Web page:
Requirement (v) was slightly different. It required "in case of agricultural land", permission from the authority concerned for converting the same for non-agricultural use. This meant that where the unit was situated in non- agricultural urban area, there was no need to produce the NOC/CLU certificate. But, if the industrial unit was situated in an agricultural land, then a NOC/CLU Certificate was required to be produced. The respondent did not produce the NOC/CLU certificate. Nor did it disclose in its application that its unit was situated in an agricultural land. It merely gave a list of the documents produced, where NOC/CLU certificate did not find a place. It remained silent about requirement (v). This amounted to suppression and concealment of a material fact or an implied misrepresentation that NOC/CLU certificate was not required to be produced. Where the NOC/CLU Certificate was not produced, and the applicant did not state that the land was agricultural land, there was every 17 likelihood of the concerned authority proceeding on the assumptions that the industry was not situated in an agricultural land and therefore the applicant was not required to produce the NOC/CLU Certificate. But if the unit was situated in an agricultural land, it was mandatory to either produce the NOC/CLU Certificate under requirement (v) or disclose the fact that though the unit was situated in an agricultural land, it did not possess the required certificate. The suppression of the fact that the land was agricultural was a material concealment and misrepresentation which led the LLSC to assume that the applicant had fulfilled the legal requirements. If the fact that the land was situated in an agricultural land had been disclosed, the eligibility certificate, would not have been issued, in the absence of NOC/CLU Certificate. Therefore, while the non-production of the `NOC/CLU Certificate' by itself may not be a ground to withdraw the eligibility certificate under sub-rule (8), the omission to disclose that the land was an agricultural land and that it did not possess or that it was not able to produce the NOC/CLU Certificate, was a concealment, misstatement and misrepresentation of a material fact. When it was discovered on enquiry that the land was agricultural land and the respondent did not produce the NOC/CLU Certificate, the department was entitled to withdraw the eligibility certificate under clause (a)(i) of Sub-Rule (8).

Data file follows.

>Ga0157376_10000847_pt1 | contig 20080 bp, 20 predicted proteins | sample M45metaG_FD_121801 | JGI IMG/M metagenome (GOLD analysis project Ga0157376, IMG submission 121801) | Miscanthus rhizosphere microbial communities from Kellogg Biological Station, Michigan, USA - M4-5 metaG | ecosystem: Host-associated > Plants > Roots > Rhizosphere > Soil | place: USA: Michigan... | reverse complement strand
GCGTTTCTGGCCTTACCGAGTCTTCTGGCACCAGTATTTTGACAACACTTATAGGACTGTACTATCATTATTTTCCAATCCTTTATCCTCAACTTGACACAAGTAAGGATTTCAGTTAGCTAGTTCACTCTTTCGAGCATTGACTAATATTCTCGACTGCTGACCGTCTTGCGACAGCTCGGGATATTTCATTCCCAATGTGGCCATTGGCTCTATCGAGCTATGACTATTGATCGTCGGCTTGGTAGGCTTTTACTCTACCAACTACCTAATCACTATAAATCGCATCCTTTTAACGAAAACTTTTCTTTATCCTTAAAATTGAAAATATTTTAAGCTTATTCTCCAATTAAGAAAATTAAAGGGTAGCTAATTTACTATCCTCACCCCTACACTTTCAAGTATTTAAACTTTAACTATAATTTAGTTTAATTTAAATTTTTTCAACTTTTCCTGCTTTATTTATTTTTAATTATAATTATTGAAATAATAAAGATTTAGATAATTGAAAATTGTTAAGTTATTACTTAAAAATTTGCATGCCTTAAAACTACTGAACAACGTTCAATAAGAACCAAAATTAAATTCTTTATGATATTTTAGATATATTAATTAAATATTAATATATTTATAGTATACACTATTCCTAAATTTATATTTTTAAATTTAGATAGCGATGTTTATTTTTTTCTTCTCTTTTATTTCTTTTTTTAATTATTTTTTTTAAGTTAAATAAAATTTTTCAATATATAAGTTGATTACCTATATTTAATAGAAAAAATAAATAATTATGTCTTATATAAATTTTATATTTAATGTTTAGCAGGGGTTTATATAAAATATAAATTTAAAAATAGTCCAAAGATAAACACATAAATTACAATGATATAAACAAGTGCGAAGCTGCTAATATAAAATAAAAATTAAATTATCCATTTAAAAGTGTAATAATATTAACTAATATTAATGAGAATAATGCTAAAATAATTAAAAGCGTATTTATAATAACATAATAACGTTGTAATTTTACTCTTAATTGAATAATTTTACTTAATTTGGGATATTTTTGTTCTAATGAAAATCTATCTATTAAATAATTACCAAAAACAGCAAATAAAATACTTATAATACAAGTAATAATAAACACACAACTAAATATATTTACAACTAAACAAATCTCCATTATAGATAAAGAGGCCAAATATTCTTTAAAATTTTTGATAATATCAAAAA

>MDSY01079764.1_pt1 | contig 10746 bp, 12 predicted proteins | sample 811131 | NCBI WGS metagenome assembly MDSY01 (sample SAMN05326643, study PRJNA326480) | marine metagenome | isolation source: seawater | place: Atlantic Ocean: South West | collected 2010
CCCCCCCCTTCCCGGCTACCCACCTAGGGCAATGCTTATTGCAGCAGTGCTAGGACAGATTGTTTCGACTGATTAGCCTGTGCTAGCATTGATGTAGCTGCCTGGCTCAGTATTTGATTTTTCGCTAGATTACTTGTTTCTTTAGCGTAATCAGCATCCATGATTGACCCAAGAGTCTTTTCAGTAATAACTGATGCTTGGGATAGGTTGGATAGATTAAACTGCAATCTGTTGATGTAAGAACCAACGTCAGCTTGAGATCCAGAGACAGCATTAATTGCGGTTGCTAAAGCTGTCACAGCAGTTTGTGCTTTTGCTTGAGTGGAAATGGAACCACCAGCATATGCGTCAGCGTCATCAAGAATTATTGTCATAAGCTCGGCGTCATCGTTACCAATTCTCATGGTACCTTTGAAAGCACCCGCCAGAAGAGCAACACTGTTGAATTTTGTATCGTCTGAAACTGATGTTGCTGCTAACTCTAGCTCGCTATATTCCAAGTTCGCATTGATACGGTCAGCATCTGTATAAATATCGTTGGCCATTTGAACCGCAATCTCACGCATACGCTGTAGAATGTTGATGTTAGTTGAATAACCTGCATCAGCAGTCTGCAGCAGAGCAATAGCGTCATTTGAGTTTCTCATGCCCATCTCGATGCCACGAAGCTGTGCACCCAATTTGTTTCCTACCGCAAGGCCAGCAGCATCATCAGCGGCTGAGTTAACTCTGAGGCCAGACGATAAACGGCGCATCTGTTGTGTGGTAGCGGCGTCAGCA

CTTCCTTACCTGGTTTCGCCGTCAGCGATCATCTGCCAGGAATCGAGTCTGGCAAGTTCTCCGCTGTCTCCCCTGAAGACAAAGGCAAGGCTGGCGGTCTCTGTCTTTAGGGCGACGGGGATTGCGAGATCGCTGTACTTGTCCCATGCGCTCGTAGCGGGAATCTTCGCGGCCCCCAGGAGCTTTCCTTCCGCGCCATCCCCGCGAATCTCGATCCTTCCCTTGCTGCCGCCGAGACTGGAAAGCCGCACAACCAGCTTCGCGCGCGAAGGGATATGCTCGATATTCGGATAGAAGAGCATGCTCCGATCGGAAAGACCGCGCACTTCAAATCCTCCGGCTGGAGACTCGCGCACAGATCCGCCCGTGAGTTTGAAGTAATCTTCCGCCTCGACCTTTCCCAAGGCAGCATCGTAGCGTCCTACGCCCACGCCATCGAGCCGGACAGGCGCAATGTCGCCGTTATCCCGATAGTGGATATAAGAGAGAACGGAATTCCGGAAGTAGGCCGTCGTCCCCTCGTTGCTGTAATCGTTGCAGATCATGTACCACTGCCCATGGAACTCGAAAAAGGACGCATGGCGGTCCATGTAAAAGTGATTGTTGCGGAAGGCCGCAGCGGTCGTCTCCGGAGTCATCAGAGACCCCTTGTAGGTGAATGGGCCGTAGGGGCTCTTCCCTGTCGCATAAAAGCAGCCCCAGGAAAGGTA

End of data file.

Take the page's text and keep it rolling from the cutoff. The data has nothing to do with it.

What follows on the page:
14.  A faint attempt was made to contend that the ground of rejection was `non-production of NOC/CLU Certificate' and not suppression or mis- representation of a material fact relating to nature of land. There is no merit in this contention. If the respondent had disclosed that the land was an agricultural land, but failed to produce the NOC/CLU Certificate, and if the department had issued the eligibility certificate, then it might not have been possible for the department to withdraw the Certificate. In such an event, the assessee could have contended that it had not suppressed any information and the requirement was waived, or that it was not being insisted upon and that therefore non-production was not a ground for cancellation. But where the NOC/CLU Certificate was required because the unit was situated in an agricultural land, but the applicant suppressed the fact that the land where the unit was situated was an agricultural land, to avoid production of the NOC/CLU Certificate, then it is a concealment and mis-representations of a material fact, which squarely falls under Rule 8(a) (i). When the eligibility certificate is withdrawn for non-production of NOC/CLU Certificate, and the fact that land was agricultural land was not disclosed, the withdrawal can be traced to the ground (i) under sub-rule 8(a) (i) of Rule 28A.

15.  In view of the above, the appeal is allowed, the judgment of the High Court is set aside and the challenge to the withdrawal of eligibility certificate is rejected.

Civil Appeal Nos.1976/2006, 1982/2006, 1983/2006, 1986/2006 and 350/2007.

16.  The facts in these appeals are similar to those in Civil Appeal No.1973/2006. In all these cases also, the eligibility certificates issued to the respective respondent was withdrawn on the ground that they did not produce the NOC/CLU certificate. The High Court allowed the writ petitions filed by the respective respondent in these appeals (by order dated 2.2.2004 in CWP No.79/2004, order dated 9.12.2003 in CWP No.15989/2003, order dated 7.1.2003 in WP No.13058/2002, order dated 7.1.2003 in CWP No.11967/2002 and order dated 10.2.2004 in CWP No.9715/2003) by following its decision dated 10.12.2002 in Baldev Spinners Private Ltd. which is the subject matter of CA No.1973/2006 considered above. These appeals also stand allowed in terms of CA No. 1973/2006.

...............................J. (R V Raveendran)

............................J.

New Delhi;